"This case illustrates that disclaimers that are not sufficiently detailed and/or robust will not save an adviser from an enforcement action," said Sidley Austin partner Mark Borrelli. "The adviser allegedly used a disclaimer that said that the performance did not ‘represent actual results of investing for your town or city.’ According to the SEC, though, the portfolios did not represent actual results of trading for any [emphasis Borrelli] client."
An attorney representing MCI and Mackensen did not respond to a voice mail or an email seeking comment.
Rules and compliance
Mackensen, the agency said, "failed … to review the Commission’s rule related to advertising before the letters were sent out," the agency said. "He admitted that he was not familiar with the Commission’s rule relating to investment adviser advertising." Unfortunately for him, this made no difference when it came to the administrative law judge’s decision.
In addition, the firm was found not to have written policies and procedures for performance advertising. "MCI’s compliance manual contained no substantive information on performance advertising, except to note that it was not used, which was not correct," the SEC said, adding that it was Mackensen’s responsibility to create and implement those procedures "so that its performance advertisements complied with the rules governing investment adviser advertising."
"Having no procedures whatsoever relating to performance advertising, as was allegedly the case here, makes it easy for the SEC to bring a case for violation of Rule 206(4)-7," said Borrelli.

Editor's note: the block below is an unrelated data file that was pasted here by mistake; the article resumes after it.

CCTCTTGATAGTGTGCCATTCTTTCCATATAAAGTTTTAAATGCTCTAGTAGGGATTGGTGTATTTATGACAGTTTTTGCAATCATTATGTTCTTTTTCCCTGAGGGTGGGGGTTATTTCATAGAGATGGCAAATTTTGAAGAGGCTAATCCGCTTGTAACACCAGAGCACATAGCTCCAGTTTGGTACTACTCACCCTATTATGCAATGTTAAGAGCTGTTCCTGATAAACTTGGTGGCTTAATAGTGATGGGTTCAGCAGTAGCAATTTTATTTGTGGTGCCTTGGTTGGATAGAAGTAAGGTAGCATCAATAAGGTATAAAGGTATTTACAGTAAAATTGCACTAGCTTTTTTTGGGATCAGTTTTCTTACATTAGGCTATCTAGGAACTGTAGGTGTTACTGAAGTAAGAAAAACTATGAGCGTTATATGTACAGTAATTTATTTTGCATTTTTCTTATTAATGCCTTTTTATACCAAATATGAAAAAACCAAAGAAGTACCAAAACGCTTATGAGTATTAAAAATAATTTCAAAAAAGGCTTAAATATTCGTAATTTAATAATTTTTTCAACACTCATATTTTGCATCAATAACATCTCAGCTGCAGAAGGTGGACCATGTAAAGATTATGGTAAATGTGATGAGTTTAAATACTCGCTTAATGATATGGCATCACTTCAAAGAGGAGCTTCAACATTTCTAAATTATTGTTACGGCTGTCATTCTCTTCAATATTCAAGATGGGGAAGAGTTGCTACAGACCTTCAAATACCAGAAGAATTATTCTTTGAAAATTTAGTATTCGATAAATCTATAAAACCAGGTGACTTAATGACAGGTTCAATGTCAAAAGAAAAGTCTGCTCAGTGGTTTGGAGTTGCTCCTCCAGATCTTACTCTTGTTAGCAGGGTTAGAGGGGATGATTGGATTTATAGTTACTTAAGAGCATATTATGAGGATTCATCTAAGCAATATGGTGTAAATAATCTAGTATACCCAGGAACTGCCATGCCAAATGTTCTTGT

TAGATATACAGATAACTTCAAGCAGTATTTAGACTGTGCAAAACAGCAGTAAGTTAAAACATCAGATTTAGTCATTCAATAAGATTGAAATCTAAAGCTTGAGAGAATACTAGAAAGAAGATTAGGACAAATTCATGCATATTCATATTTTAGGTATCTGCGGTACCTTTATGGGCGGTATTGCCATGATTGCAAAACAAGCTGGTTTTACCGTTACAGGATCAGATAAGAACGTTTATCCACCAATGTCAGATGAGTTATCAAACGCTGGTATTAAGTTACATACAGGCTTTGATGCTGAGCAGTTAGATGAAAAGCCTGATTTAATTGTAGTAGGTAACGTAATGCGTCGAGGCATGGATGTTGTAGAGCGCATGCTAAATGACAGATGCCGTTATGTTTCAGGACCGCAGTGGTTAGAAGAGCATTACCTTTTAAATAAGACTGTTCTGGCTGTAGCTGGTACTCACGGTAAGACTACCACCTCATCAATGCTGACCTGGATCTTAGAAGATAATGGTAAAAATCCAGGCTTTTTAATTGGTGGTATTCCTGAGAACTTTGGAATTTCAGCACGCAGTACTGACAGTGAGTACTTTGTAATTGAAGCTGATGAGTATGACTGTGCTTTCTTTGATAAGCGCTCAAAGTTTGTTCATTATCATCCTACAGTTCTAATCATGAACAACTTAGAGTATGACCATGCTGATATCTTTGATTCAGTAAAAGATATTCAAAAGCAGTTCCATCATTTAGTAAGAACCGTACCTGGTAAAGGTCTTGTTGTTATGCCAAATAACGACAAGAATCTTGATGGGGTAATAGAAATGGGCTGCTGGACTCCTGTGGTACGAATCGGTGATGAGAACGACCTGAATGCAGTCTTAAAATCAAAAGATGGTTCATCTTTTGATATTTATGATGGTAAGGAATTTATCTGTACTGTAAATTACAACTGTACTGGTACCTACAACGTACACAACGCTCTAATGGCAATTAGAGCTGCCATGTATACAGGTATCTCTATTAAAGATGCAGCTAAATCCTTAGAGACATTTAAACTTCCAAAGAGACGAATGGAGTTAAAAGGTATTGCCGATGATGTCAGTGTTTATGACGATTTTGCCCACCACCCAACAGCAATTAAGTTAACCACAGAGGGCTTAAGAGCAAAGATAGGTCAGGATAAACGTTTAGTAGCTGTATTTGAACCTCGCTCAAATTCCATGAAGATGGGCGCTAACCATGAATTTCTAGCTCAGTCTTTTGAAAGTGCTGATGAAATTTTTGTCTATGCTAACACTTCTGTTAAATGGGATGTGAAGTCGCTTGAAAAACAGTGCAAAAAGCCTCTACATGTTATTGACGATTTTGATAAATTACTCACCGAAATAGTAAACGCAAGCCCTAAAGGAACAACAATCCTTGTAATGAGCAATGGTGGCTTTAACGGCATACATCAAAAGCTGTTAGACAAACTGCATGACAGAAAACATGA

Improper performance advertising is barred by Rule 206(4)-1(a)(5). The rule considers it fraud when an adviser directly or indirectly uses an advertisement that "contains any untrue statement of a material fact, or which is otherwise false or misleading." Rule 204-2(a)(16), part of the books and records rule, requires advisers to maintain backup documentation to substantiate performance numbers used in marketing materials. There are also a number of no-action letters that set forth what advisers should and should not do when advertising performance.
"The general rule to follow for hypothetical performance information is to avoid its use if at all possible, and, if you do use it, to be careful to label it as hypothetical and to include numerous disclaimers," said Borrelli. "Advisers need to be careful when presenting anything other than actual performance. Even presenting the performance of a model portfolio that is traded side by side with actual accounts requires appropriate disclaimers, but here the adviser allegedly recreated performance using current portfolio positions, and worse, allegedly presented performance for periods in which the model portfolio did not even exist."
Rossi noted that the Enforcement Division’s Asset Management Unit co-chief Julie Riewe announced in a February 2015 speech that "valuation and performance and the advertising of that performance" would be a top priority for 2015. As a result, he said, "we can expect to see additional enforcement actions concerning performance advertising."